I have the following virtual hosts:

<VirtualHost *:443>
  ServerName article.example.com
  AliasMatch "^/(.*)" "/var/www/html/article.php"
 <VirtualHost *:443>
  ServerName company.example.com
  AliasMatch "^/(.*)" "/var/www/html/company.php"

I would like to put everything under one virtual host like so:

 <VirtualHost *:443>
  ServerName example.com
  ServerAlias *.example.*
  AliasMatch "^(article|company)\.example\.*/(.*)" "/var/www/html/$1.php"

Is this possible? Do I have to use mod rewrite? I want map certain subdomains to related files on my server without changing the url. I want article.example.com/test-article to map to article.php.

1 Answer 1

AliasMatch "^(article|company)\.example\.*/(.*)" "/var/www/html/$1.php"

The AliasMatch directive matches against the requested URL-path (as you are doing in the first example), not the hostname (as you are trying to do here), so something like this will not match.

The obvious choice would be mod_rewrite, as you suggest. For example:

RewriteEngine On

RewriteCond %{HTTP_HOST} ^(article|company)\.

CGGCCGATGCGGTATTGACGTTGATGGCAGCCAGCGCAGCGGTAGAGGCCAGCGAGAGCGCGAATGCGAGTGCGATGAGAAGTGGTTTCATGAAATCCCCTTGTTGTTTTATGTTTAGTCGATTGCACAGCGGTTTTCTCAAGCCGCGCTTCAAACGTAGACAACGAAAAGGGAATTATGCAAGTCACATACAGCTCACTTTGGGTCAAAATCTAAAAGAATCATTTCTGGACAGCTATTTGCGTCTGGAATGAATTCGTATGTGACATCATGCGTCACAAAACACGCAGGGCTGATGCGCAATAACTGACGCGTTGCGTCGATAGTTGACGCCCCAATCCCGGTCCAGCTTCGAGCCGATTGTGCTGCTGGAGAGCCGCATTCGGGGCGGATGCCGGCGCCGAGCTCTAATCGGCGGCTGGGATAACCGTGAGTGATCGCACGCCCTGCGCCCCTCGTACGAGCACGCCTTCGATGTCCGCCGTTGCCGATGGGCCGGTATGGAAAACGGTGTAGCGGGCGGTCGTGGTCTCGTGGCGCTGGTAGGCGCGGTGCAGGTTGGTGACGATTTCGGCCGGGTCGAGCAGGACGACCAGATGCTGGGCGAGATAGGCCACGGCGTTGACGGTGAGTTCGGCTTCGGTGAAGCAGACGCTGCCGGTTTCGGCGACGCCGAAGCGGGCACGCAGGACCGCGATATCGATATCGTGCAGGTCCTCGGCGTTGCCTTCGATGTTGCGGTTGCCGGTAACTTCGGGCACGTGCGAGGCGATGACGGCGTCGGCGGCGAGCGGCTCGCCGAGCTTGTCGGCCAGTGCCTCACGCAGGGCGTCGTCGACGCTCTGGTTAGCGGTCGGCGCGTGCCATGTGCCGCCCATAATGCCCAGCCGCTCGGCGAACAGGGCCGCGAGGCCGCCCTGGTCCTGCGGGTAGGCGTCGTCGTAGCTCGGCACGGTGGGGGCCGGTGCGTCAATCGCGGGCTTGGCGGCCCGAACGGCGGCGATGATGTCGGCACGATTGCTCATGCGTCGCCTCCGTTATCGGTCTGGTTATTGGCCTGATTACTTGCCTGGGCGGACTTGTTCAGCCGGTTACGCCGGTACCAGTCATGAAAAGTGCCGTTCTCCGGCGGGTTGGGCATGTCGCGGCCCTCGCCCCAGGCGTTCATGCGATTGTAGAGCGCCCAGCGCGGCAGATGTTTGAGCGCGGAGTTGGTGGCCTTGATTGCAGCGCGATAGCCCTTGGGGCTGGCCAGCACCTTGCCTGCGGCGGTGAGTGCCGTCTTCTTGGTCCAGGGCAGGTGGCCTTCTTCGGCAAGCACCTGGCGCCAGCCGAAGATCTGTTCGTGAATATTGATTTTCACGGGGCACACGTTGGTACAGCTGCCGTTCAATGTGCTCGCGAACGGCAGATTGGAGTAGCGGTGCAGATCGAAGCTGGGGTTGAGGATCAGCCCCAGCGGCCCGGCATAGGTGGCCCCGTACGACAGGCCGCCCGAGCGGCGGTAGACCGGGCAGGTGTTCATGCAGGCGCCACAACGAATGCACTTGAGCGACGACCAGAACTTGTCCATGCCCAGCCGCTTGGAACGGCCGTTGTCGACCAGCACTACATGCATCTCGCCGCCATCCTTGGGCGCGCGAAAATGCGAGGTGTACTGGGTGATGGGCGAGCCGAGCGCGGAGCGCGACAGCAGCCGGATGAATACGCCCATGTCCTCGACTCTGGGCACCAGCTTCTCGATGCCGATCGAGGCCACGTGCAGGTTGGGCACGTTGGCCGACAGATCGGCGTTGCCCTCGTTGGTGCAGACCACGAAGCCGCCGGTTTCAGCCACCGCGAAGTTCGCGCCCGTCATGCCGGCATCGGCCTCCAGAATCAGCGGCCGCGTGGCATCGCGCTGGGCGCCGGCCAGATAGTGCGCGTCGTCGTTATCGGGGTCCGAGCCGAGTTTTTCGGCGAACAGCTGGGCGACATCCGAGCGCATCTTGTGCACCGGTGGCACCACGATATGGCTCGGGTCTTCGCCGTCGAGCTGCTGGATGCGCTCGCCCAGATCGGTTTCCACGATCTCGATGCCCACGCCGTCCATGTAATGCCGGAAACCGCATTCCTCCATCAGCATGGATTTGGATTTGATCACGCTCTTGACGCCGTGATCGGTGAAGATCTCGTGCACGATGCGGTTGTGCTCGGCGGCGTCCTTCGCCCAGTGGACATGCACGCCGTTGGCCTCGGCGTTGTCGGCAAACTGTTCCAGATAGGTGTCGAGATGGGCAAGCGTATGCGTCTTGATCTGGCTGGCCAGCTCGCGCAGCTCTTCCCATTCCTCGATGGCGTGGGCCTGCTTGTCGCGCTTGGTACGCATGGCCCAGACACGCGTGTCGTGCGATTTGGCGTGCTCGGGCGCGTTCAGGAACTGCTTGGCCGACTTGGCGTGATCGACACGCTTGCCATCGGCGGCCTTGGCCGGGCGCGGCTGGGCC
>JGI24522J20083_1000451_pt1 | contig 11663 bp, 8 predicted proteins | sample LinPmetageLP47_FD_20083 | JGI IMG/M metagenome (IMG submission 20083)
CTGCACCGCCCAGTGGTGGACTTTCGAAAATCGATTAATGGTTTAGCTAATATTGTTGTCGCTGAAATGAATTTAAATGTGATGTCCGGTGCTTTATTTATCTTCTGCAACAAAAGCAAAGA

RewriteRule ^ /var/www/html/%1.php [L]

Where the %1 backreference contains the match from the captured subpattern in the preceding CondPattern.

If /var/www/html is the document root, then that can be omitted from the substitution string, rewriting to a document root-relative URL-path instead of an absolute file-path. ie. simply /%1.php.

You could make it more generic and rewrite the request for any subdomain where that subdomain exists as a .php file in the document root. For example:

RewriteCond %{HTTP_HOST} ^([^.]+)\.example
RewriteCond %{DOCUMENT_ROOT}/%1.php -f
RewriteRule ^ /%1.php [L]
  • Just trying to understand, so %1 takes the variables from the brackets? Also, why is ^ needed within the RewriteRule? Does the ^ take the string from the condition? Or is ^ just reference the entire string.
    – Maciek
    Aug 30 at 1:36
  • 1
    @MaciekSemik Yes, %1 contains what is matched by the regex in the brackets, in the preceding condition (CondPattern). In the same way $1 would contain what is matched by a bracketed subpattern in the RewriteRule pattern (just like AliasMatch). ^ matches against the requested URL-path - ^ is successful for everything (since we are rewriting every URL-path) - we do not need to actually match anything here. You could use $ or . here instead, but ^ is my preference. eg. In your AliasMatch directive, you could have used ^ instead of "^/(.*)", which is more efficient.
    – MrWhite
    Aug 30 at 1:42

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